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Ontology on the gone!

The Journal of the Lincoln Heights Literary Society
Miscellanea and Ephemeron

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06/11/2005 Archived Entry: "Manga review: iD_ENTITY 1"

iD_eNTITY 1
Written by Hee-Joon Son
Art by Youn-Kyung Kim
TokyoPop, Inc. 2005

Review by Kelly S. Taylor

Hee-Joon Son, the author of iD_eNTITY, has come up with a horribly plausible idea for the next next generation of videogame consoles -- dream-mode. Dream-mode allows players to jack into their MMORPG of choice to play all night instead of just frittering away eight hours sleeping. So, yes, this means that five to ten years from now I will be a psychotic, REM-state deprived zombie, but I will have finished Final Fantasy XII, by golly!

Other than making me worry about what the clerks at EB Games will be like after they have completely given up sleep as an option and puzzle over the creators’ eccentric grasp of capitalization, iD_eNTITY is a fun read. It follows the adventures of three friends obsessed with a fictional MMORPG (massively multi-player online role playing game) called Lost Saga.

Despite being published by the very Japanese-sounding Tokyopop, iD_eNTITY comes to us from South Korea, the country voted most likely to forego sleep in favor of playing Lineage for the tenth year running. MMORPGs of all sorts are hugely popular in South Korea... which distinguishes them from North Korea, where WMDs are the current fad.

I take exception to the fact that this manga is identified as cyberpunk on the back cover. Cyber, definitely. Punk? I think not. Thus far in the story, only the villains wear black. Instead of a grey, Orwellian bourgeois-hell, the protagonists’ "real" reality is a school where cute, big-eyed girls wear plaid mini-skirts and over-sized knee socks. No one is addicted to anything... except for the game. The characters aren’t even allowed to drink in the virtual tavern in the game world. Where’s the punk in that? If anything, iD_eNTITY must fall into the heretofore under-publicized genre of cybercute. Mark your calendar if this is the first time you have heard the term. It won’t be the last time... especially if the Japanese have any say in the matter.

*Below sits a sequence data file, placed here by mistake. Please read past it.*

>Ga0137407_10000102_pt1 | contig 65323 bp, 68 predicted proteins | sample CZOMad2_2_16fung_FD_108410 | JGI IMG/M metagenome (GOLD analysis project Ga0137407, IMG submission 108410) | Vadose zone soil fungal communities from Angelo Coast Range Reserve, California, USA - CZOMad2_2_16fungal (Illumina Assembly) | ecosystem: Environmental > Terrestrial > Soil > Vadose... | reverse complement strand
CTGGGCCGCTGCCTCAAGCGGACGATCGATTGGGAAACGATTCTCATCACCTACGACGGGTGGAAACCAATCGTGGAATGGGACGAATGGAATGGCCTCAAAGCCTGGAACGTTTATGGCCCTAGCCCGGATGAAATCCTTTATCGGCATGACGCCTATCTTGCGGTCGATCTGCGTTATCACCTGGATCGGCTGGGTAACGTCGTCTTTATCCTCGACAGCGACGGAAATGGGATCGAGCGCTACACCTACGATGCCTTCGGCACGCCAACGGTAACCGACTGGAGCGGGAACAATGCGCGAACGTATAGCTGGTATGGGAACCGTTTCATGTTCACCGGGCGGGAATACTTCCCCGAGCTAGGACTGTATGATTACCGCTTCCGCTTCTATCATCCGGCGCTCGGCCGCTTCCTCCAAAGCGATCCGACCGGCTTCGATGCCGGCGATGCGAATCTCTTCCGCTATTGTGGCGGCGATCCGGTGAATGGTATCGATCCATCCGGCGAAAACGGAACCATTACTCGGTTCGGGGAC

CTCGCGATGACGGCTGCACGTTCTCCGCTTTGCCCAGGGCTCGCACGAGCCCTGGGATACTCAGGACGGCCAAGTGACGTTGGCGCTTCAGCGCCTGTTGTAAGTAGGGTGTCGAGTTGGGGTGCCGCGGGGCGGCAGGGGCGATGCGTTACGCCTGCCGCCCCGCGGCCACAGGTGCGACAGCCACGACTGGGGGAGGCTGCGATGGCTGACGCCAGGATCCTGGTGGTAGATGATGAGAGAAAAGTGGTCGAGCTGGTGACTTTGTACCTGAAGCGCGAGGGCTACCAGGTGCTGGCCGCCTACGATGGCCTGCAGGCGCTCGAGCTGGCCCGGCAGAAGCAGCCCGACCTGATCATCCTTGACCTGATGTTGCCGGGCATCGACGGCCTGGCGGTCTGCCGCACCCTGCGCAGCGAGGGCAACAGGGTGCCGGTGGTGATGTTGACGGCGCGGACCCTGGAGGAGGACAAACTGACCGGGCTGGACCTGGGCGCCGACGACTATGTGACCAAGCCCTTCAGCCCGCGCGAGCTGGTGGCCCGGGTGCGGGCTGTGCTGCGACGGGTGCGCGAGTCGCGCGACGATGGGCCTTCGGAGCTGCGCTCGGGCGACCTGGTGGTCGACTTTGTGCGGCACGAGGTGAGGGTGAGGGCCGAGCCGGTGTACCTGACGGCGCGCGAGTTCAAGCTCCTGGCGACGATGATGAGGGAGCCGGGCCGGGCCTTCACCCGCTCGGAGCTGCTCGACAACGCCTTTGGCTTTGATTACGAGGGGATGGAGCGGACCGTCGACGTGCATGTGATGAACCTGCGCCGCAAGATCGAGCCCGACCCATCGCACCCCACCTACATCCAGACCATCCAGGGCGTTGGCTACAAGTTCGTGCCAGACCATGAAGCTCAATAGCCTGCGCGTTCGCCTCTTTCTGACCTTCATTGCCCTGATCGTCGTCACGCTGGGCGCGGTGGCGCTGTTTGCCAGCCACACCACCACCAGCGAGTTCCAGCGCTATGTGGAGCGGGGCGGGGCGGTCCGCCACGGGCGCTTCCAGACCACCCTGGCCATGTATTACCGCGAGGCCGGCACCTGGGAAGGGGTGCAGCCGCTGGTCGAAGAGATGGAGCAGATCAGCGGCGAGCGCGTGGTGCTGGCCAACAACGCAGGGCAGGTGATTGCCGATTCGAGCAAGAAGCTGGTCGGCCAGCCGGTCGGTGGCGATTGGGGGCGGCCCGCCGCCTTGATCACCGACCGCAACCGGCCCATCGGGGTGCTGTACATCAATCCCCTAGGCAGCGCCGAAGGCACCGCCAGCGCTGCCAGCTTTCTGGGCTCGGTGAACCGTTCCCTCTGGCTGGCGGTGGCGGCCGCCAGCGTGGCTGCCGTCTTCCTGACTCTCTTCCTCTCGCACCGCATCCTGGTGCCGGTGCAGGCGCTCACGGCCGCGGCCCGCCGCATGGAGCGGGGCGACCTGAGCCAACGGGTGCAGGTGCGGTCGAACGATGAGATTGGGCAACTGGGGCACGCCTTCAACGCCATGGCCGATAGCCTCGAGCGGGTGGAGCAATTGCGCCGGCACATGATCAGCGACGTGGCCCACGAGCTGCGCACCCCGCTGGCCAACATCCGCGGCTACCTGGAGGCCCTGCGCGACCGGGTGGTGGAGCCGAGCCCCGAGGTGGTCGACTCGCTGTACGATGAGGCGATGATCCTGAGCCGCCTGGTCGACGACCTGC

The characters seem like standard issue at first. Our primary protagonist is shy and sensitive in the real world, but a bold hero in the game world. His friends are an impetuous muscle-man type and a mysterious intellectual type. They run into a pair of faux bad girls who are actually pop singer princesses slumming it in cyberland.

The only thing that saves iD_eNTITY from cliché-ville is its sense of humor. The running jokes get more amusing with repetition instead of more annoying... which is a very good thing. The author gives each character his or her own foibles. These imperfections are frequently deployed to deflate the plot’s attempts to turn the story into something too serious. The banter between the friends is easy and charming. iD_eNTITY’s humor is heavily based in online RPG culture, but is not unintelligible to the uninitiated. Should the reader begin to feel left out of the cyber-loop, a lexicon of gaming slang has thoughtfully been provided at the back of this volume

As far as the graphics go, the title of this manga is an indication of the type of fun artist Youn-Kyung Kim likes to have with fonts. In a touch I thought was particularly effective, game commands are rendered in a gothic typeface to distinguish them from normal dialogue.

The artwork is pretty much what you’d expect in a teen-adventure manga, but makes up in boldness and energy anything it lacks in originality. Characters and their accoutrement are stylishly rendered. Wacky chiba versions of the characters appear to indicate zany-ness in progress.

Overall, I give iD_eNTITY two cyber-thumbs up. If you are a massively multiplayer online role-playing gamer looking for a massively offline role-playing game manga, then this is the book for you!

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